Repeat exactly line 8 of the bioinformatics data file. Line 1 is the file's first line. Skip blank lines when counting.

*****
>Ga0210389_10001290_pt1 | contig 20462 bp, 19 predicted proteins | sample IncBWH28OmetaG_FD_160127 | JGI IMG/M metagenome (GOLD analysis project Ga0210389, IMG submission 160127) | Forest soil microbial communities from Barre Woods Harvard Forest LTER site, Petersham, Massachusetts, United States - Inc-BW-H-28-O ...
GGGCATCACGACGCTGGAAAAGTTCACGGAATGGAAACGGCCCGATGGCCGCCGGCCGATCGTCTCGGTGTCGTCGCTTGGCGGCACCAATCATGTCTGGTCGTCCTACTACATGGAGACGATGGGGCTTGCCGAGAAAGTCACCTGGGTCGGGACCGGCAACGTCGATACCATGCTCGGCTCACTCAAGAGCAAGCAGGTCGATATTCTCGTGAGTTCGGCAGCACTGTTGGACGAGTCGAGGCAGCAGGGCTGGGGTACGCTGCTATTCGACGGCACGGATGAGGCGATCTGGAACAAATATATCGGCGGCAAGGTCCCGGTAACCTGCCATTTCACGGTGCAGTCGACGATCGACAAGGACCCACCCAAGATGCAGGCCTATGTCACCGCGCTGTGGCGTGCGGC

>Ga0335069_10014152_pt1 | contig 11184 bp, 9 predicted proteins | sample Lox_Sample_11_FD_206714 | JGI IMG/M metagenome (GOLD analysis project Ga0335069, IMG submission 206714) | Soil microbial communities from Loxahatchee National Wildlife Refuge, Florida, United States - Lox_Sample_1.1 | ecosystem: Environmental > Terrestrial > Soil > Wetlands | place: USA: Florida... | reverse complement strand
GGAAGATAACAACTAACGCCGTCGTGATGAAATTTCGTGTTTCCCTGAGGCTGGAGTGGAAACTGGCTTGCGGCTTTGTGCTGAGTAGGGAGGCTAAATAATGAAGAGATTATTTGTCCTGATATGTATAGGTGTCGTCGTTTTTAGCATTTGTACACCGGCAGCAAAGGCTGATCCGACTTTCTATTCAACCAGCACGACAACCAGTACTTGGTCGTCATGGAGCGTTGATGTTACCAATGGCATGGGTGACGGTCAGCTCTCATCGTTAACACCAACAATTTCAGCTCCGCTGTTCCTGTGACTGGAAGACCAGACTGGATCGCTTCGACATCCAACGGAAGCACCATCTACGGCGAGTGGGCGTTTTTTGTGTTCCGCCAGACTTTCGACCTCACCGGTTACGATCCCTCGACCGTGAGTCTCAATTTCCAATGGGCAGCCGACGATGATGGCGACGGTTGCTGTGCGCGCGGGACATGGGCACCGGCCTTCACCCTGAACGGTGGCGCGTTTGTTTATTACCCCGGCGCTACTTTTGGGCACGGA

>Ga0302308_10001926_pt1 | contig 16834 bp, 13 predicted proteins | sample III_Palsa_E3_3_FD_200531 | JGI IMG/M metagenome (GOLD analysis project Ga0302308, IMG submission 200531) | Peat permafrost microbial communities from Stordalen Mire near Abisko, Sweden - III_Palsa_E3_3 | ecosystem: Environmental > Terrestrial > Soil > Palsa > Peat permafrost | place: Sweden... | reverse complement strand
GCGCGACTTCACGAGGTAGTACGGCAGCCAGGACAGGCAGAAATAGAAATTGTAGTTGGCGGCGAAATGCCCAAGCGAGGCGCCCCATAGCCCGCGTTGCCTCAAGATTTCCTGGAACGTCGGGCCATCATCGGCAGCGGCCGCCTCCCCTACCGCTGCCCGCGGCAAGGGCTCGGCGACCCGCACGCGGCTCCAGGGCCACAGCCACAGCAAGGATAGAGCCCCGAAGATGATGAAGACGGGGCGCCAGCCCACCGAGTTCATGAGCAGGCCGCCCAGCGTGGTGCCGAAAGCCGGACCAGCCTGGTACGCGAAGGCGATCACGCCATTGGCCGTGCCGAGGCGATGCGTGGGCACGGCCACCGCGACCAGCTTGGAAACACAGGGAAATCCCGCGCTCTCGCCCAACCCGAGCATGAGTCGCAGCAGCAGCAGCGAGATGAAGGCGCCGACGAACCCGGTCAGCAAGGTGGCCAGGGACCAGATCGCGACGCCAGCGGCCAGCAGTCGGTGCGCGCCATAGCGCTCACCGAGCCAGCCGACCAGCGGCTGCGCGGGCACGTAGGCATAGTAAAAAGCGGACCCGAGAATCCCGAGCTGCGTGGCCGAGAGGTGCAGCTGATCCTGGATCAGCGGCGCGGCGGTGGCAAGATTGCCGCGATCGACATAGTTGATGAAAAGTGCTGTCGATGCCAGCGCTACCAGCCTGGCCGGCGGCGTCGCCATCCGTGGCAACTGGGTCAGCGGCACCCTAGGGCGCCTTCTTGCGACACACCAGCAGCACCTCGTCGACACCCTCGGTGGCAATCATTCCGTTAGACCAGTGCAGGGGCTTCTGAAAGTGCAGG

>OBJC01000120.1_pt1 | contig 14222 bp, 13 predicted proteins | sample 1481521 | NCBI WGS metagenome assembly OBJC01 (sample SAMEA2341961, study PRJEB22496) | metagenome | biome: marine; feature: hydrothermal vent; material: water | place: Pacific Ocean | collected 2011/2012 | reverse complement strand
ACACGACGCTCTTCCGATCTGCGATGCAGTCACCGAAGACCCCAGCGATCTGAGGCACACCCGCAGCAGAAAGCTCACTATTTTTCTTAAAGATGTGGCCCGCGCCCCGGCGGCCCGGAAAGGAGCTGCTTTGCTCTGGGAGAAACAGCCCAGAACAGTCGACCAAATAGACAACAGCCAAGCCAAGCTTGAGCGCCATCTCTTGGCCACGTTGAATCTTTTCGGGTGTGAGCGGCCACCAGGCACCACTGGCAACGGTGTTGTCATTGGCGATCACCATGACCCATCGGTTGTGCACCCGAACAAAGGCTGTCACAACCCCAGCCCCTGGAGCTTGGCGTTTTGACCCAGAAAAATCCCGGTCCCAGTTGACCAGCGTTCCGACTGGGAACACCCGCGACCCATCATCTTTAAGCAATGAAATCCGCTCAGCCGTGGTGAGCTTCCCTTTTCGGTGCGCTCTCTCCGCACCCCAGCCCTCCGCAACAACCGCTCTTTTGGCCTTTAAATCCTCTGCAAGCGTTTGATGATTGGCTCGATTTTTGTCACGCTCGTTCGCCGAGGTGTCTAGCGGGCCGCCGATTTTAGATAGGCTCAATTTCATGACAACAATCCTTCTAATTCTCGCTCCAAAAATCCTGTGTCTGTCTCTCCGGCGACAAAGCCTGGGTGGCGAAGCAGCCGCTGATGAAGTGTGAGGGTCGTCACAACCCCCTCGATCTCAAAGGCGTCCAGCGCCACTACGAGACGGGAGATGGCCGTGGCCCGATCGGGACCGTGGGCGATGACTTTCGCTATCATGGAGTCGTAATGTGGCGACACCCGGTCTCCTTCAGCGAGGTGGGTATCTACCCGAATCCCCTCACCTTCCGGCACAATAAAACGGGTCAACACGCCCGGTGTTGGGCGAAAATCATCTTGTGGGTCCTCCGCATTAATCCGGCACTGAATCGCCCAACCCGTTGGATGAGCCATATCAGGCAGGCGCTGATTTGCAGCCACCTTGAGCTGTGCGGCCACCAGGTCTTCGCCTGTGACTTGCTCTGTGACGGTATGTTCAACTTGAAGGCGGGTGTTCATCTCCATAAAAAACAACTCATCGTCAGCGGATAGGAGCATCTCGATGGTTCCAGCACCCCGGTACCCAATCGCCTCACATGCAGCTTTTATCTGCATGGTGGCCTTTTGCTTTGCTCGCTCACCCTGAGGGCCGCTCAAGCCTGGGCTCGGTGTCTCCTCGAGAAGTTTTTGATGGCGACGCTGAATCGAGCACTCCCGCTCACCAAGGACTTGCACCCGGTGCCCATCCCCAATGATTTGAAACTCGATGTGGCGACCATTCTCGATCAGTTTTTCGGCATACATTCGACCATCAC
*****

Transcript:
ACACGACGCTCTTCCGATCTGCGATGCAGTCACCGAAGACCCCAGCGATCTGAGGCACACCCGCAGCAGAAAGCTCACTATTTTTCTTAAAGATGTGGCCCGCGCCCCGGCGGCCCGGAAAGGAGCTGCTTTGCTCTGGGAGAAACAGCCCAGAACAGTCGACCAAATAGACAACAGCCAAGCCAAGCTTGAGCGCCATCTCTTGGCCACGTTGAATCTTTTCGGGTGTGAGCGGCCACCAGGCACCACTGGCAACGGTGTTGTCATTGGCGATCACCATGACCCATCGGTTGTGCACCCGAACAAAGGCTGTCACAACCCCAGCCCCTGGAGCTTGGCGTTTTGACCCAGAAAAATCCCGGTCCCAGTTGACCAGCGTTCCGACTGGGAACACCCGCGACCCATCATCTTTAAGCAATGAAATCCGCTCAGCCGTGGTGAGCTTCCCTTTTCGGTGCGCTCTCTCCGCACCCCAGCCCTCCGCAACAACCGCTCTTTTGGCCTTTAAATCCTCTGCAAGCGTTTGATGATTGGCTCGATTTTTGTCACGCTCGTTCGCCGAGGTGTCTAGCGGGCCGCCGATTTTAGATAGGCTCAATTTCATGACAACAATCCTTCTAATTCTCGCTCCAAAAATCCTGTGTCTGTCTCTCCGGCGACAAAGCCTGGGTGGCGAAGCAGCCGCTGATGAAGTGTGAGGGTCGTCACAACCCCCTCGATCTCAAAGGCGTCCAGCGCCACTACGAGACGGGAGATGGCCGTGGCCCGATCGGGACCGTGGGCGATGACTTTCGCTATCATGGAGTCGTAATGTGGCGACACCCGGTCTCCTTCAGCGAGGTGGGTATCTACCCGAATCCCCTCACCTTCCGGCACAATAAAACGGGTCAACACGCCCGGTGTTGGGCGAAAATCATCTTGTGGGTCCTCCGCATTAATCCGGCACTGAATCGCCCAACCCGTTGGATGAGCCATATCAGGCAGGCGCTGATTTGCAGCCACCTTGAGCTGTGCGGCCACCAGGTCTTCGCCTGTGACTTGCTCTGTGACGGTATGTTCAACTTGAAGGCGGGTGTTCATCTCCATAAAAAACAACTCATCGTCAGCGGATAGGAGCATCTCGATGGTTCCAGCACCCCGGTACCCAATCGCCTCACATGCAGCTTTTATCTGCATGGTGGCCTTTTGCTTTGCTCGCTCACCCTGAGGGCCGCTCAAGCCTGGGCTCGGTGTCTCCTCGAGAAGTTTTTGATGGCGACGCTGAATCGAGCACTCCCGCTCACCAAGGACTTGCACCCGGTGCCCATCCCCAATGATTTGAAACTCGATGTGGCGACCATTCTCGATCAGTTTTTCGGCATACATTCGACCATCAC